Mr Morgan says if a doctor who is working full-time and earning $300,000 wants to scale back to 4 days, he or she can draw down a pension to supplement that day off.

“My view is that after age 60, providing the legislation and rules stay the same, just about everybody should be using this transition-to-retirement strategy”, Mr Morgan says. “The combined effect of tax-free earnings in the super fund and tax-free pension draw-downs make this a very powerful wealth-creation strategy.”

How do you do it?

If you are a non-owner doctor working in a practice, it’s simple enough to work less — just scale back your sessions.

Mr McMaster says the shortage of doctors gives you a huge amount of bargaining power.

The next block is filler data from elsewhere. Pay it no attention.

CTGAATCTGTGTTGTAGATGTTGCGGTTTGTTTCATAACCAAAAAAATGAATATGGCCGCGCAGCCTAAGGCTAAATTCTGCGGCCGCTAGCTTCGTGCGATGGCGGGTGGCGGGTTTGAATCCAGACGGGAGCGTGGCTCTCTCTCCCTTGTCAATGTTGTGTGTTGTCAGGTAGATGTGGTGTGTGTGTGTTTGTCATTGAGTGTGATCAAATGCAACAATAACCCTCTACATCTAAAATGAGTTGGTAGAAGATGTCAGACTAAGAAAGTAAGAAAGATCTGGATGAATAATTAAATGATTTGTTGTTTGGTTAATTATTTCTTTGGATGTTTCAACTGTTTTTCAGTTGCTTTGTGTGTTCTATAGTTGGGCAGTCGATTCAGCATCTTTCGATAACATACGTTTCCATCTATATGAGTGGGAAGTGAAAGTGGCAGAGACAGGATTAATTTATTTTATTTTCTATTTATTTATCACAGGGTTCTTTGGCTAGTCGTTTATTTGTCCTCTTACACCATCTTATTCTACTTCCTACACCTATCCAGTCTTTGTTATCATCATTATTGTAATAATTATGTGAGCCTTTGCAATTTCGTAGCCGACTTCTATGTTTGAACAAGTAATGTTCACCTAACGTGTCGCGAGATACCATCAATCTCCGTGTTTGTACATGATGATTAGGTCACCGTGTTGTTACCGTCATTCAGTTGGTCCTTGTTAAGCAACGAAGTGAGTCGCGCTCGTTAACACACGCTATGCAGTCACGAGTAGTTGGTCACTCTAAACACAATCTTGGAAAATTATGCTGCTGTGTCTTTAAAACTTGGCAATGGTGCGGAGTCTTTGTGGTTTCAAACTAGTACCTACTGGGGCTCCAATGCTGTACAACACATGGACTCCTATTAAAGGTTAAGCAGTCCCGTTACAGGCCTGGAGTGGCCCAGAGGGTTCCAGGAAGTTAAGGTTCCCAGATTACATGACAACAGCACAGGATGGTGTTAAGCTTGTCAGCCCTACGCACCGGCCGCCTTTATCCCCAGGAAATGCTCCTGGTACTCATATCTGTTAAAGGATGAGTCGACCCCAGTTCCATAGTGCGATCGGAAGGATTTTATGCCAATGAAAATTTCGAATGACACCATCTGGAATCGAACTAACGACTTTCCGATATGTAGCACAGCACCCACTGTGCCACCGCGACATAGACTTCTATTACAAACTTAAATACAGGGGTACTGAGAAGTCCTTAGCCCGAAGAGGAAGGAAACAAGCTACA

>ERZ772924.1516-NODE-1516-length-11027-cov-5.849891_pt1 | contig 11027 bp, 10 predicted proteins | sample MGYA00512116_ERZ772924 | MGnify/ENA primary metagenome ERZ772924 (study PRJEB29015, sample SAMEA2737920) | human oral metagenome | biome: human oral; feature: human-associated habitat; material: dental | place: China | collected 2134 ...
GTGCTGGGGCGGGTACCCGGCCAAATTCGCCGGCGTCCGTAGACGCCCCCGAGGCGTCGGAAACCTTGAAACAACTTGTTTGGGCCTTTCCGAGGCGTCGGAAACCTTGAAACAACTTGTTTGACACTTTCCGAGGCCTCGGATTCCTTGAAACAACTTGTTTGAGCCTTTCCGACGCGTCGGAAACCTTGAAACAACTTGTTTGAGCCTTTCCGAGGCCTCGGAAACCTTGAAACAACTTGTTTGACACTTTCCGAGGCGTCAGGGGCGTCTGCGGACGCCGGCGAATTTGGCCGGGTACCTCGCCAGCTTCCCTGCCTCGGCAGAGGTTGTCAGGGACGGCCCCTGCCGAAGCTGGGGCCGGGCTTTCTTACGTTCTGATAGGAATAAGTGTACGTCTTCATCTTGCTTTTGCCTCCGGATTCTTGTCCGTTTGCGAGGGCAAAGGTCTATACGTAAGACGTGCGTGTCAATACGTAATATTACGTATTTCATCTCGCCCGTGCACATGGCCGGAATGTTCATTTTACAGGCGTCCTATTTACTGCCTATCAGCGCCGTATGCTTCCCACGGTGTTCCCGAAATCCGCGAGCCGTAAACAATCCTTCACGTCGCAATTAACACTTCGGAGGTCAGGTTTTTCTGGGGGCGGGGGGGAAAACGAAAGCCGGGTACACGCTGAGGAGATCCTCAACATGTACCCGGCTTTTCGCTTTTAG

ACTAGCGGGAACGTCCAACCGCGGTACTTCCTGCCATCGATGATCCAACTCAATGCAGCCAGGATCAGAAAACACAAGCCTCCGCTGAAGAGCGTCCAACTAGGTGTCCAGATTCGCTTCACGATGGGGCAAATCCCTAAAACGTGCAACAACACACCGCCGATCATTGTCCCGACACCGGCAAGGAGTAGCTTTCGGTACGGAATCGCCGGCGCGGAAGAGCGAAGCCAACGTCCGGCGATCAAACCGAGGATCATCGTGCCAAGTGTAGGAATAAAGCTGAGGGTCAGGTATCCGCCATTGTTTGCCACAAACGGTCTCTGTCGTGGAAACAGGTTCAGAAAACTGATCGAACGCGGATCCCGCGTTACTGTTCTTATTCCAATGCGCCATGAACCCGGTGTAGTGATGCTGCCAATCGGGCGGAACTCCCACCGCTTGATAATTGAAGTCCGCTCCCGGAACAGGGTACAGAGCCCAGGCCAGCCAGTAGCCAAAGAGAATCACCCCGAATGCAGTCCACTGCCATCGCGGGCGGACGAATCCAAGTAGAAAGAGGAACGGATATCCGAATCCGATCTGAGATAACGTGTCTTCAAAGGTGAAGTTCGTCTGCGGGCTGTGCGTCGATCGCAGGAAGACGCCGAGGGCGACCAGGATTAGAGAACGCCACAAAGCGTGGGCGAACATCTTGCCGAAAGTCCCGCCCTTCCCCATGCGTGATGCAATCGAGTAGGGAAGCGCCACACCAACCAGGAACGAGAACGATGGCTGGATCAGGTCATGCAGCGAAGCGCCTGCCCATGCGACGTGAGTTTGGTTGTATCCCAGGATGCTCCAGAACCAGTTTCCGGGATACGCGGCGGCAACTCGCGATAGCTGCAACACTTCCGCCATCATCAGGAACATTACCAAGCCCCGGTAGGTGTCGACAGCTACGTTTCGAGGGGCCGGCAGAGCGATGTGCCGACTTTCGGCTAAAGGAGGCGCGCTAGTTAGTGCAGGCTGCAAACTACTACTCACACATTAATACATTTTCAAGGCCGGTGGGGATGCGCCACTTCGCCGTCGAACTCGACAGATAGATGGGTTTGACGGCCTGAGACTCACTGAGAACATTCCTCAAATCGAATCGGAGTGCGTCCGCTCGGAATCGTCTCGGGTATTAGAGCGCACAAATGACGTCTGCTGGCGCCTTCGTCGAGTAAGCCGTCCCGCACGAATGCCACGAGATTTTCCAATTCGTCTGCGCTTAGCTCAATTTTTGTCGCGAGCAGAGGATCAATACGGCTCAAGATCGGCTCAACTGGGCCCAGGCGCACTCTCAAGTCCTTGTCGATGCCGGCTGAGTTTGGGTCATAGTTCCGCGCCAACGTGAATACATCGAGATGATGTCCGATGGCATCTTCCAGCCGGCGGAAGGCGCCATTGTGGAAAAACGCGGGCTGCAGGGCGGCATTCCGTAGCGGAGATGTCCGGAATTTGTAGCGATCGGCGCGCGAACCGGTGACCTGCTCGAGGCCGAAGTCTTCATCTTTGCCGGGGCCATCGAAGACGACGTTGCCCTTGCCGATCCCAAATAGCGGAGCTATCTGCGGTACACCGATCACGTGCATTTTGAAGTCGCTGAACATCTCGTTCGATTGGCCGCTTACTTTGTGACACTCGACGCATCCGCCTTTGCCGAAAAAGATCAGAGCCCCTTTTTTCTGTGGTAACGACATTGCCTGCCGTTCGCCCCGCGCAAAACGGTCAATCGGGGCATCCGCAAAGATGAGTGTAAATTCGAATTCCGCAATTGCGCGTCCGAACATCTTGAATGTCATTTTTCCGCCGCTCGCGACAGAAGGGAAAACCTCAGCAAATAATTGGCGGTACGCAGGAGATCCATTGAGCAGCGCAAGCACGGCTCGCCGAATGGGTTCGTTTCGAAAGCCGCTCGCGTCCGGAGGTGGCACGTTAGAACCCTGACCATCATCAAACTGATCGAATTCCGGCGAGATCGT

Obviously things get a lot more complicated if you are a solo practitioner. If you scale back to 4 days, your fixed will costs stay the same, so you’ll lose more than a day’s salary.

Mr McMaster says this can leave some doctors feeling as if they are stuck on a treadmill and, while there are solutions, they aren’t simple.

One option is to sell your practice, but this is often easier said than done.

The alternative strategy is to wind down your practice and enter into a relationship with a nearby practice, such as offering to pay a management fee of say 20% of earnings for the use of rooms and infrastructure.

“It’s like a goodwill payment and it provides extra profit for that practice”, he says.

 Mr McMaster says group practices can accommodate semi-retiring owners in a similar way by allowing them to change their cost agreements. For instance, a doctor could sell out of the practice but stay on and pay a management fee.